Schorer, in turn, said a former Israeli ambassador to Italy contacted him in the fall and asked if he might be interested in the documents. Both Schorer and Ariel declined to name the retired Israeli diplomat, but two sources confirm it was Gideon Meir, who from 2006 to 2011 held the Rome posting.
Meir, who could not be reached for comment, apparently learned about the documents from an Italian in Rome named Corrado Pasetti, who describes himself as a consultant who helps construction firms establish business operations in foreign countries, particularly in Africa.
Pasetti said he told Meir about the documents and that he eventually sold them to Ariel. At first, Pasetti said, he asked 150,000 to 200,000 euros for the originals. But after negotiation, the two settled on $9,000 for copies because, Ariel said, that amount fell just below the threshold most countries require be declared at international border crossings and thus would leave no paper trail.
According to Ariel, Pasetti is a retired member of Italy's intelligence service, and the documents were intercepted by active Italian intelligence officers monitoring whether Exxon was properly complying with the sanctions placed on Russia following its annexation of Crimea. Schorer, for his part, said he was told the documents were gathered by the Italian federal police, the Carabinieri.
Pasetti denies all of those details.
"I am a businessman. I don't care about political things," he said. "If somebody wants these documents, I am ready to given them to him for compensation."
Forino appears to be a handsome, muscled man who often appears behind the wheel of an Aston Martin sports car and who frequently goes by the formal title Baron Luigi Louis Forino of Little Staughton.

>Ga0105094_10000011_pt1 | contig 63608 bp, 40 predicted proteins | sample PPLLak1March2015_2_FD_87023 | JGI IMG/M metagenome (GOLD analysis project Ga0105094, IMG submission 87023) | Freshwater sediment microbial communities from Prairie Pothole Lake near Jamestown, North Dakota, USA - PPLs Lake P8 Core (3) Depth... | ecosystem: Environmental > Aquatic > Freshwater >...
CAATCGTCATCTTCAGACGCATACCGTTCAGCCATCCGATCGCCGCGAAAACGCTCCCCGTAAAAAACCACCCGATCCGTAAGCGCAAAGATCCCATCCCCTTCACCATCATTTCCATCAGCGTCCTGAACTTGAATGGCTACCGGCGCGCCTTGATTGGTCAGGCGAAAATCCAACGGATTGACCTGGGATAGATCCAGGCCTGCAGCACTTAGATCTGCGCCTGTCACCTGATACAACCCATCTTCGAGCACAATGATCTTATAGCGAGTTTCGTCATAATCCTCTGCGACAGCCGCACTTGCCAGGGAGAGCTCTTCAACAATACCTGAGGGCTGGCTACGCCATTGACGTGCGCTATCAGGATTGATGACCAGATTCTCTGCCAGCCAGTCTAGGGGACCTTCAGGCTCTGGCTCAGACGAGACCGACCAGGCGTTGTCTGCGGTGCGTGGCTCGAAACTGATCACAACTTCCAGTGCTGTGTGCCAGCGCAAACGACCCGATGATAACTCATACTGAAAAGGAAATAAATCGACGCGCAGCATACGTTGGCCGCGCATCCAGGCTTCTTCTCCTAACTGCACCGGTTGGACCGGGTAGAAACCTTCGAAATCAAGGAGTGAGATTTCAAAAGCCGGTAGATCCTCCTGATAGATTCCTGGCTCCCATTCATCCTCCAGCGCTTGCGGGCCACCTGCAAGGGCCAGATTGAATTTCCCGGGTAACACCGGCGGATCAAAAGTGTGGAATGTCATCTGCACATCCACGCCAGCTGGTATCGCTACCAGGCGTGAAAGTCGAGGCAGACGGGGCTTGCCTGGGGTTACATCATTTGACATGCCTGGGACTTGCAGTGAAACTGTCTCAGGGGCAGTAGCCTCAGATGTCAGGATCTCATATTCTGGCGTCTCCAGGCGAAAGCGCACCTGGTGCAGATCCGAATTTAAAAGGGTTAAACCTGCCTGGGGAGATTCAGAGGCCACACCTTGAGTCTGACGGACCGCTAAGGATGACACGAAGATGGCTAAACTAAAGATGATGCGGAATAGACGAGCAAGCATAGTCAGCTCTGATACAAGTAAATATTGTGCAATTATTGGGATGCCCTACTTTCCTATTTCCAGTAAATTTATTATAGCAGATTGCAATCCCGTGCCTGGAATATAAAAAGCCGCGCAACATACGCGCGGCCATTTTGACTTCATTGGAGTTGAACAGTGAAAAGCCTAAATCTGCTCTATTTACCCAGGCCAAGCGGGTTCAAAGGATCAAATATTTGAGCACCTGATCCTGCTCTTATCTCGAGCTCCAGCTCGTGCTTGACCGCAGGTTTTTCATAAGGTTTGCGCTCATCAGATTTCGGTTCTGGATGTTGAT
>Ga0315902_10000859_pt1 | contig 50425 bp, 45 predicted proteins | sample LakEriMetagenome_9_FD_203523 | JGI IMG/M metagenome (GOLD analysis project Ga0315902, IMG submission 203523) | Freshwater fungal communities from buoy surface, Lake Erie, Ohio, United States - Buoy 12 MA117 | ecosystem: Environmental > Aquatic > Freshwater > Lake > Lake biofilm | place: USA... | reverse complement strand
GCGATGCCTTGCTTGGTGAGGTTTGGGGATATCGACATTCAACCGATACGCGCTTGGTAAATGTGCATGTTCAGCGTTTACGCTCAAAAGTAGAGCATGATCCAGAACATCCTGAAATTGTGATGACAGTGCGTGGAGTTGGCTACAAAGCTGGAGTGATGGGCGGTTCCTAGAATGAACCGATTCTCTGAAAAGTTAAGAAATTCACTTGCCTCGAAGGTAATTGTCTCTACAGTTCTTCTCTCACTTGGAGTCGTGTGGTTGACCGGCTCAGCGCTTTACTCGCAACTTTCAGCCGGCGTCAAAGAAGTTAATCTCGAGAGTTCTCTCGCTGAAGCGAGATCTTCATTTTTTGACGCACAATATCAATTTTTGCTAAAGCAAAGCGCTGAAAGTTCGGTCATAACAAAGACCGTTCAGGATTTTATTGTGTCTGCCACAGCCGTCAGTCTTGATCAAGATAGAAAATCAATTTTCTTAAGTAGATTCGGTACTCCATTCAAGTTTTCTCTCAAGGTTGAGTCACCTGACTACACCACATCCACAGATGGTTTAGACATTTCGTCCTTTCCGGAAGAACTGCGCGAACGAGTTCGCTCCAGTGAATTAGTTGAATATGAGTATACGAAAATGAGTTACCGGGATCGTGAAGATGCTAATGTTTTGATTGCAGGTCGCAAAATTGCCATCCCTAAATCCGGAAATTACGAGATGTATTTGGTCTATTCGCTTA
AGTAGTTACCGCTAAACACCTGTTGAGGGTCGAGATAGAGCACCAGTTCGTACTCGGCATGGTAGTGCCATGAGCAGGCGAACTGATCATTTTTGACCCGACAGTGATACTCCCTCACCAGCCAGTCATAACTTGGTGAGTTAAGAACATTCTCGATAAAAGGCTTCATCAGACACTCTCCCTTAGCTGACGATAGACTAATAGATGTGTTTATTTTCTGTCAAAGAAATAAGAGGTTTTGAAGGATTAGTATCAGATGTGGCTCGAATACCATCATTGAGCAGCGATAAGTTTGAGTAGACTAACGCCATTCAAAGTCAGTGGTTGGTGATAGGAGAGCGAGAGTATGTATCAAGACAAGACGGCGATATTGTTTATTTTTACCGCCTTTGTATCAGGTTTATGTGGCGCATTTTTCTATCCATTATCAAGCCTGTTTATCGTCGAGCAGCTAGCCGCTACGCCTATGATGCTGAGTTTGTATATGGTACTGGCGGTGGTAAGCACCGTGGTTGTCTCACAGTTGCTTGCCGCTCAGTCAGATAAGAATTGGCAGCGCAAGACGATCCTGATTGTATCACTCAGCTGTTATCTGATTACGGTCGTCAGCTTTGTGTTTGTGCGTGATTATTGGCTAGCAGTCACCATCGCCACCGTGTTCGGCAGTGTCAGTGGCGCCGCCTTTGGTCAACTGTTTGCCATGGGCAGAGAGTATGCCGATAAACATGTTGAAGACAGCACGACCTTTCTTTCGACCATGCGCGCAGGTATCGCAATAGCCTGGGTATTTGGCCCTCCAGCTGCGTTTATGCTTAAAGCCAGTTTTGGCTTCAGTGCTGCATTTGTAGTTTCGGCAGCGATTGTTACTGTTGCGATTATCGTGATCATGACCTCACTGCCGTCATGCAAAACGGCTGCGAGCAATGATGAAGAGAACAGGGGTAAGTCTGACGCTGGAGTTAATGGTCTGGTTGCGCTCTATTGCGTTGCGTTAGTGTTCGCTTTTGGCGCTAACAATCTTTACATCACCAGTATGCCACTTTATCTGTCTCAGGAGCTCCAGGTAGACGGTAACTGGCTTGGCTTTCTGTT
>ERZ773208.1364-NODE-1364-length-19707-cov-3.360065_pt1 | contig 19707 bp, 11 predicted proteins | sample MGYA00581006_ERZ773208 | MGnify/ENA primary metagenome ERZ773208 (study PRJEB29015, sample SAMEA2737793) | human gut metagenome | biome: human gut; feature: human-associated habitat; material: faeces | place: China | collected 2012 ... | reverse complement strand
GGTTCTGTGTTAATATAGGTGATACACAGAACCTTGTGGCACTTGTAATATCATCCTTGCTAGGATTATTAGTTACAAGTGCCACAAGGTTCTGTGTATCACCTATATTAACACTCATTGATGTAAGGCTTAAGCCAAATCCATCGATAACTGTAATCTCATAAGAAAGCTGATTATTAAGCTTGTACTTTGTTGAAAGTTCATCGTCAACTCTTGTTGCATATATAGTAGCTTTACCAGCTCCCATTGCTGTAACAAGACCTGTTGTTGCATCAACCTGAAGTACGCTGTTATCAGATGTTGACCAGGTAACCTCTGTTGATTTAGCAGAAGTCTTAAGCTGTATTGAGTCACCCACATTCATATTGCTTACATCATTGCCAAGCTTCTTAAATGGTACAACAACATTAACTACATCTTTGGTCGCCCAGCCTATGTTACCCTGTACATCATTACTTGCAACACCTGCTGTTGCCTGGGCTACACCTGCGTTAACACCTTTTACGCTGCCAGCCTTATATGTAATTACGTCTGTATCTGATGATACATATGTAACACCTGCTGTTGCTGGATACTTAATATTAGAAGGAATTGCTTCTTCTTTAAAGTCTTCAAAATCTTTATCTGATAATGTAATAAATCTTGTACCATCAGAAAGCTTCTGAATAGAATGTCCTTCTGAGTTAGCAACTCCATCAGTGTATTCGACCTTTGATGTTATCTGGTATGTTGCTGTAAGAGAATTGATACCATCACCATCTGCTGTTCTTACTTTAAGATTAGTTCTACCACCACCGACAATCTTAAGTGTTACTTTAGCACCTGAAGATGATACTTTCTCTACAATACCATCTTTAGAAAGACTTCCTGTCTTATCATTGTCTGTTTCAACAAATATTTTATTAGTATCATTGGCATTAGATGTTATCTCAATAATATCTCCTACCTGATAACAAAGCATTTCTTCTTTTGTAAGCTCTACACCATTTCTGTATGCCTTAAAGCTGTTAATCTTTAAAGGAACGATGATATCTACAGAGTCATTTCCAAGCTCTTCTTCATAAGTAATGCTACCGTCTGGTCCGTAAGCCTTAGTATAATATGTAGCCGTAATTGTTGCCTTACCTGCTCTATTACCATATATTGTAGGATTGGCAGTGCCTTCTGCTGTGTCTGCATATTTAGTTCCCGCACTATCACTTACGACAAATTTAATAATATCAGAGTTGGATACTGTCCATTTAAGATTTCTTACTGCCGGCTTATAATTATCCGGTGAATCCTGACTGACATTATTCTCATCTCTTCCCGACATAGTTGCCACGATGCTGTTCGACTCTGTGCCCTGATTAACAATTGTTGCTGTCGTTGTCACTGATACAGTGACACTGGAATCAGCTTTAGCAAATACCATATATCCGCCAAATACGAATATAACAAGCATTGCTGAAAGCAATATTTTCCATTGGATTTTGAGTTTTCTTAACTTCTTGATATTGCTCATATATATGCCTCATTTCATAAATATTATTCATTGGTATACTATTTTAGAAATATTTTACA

The truth, Pasetti said, is that he was given the documents by an associate whom he would not name, and to whom he eventually passed the $9,000. That person, Pasetti said, got them in turn from a person named Luigi Forino, who happens to be one of three signatories to the alleged Exxon contract, where he is listed as a "general manager director" of the Chinese firm MCC Holding. Accompanying Forino's signature is what appears to be a color copy of the photo page of his Italian passport, which gives his age as 40.
In his Facebook profile, Forino appears to be a handsome, muscled man who often appears behind the wheel of an Aston Martin sports car. He frequently goes by the formal title Baron Luigi Louis Forino of Little Staughton. Materials posted online describe Forino as a Knight of Malta and Templar of England, as well as executing deals with David Rockefeller, not to mention the 190th-richest person in the world, a ranking allegedly bestowed by Forbes magazine. In an annual report available on one of his many websites, the allegedly Paris-based Forino claims to be the "Group CEO" of MCC, the Chinese conglomerate.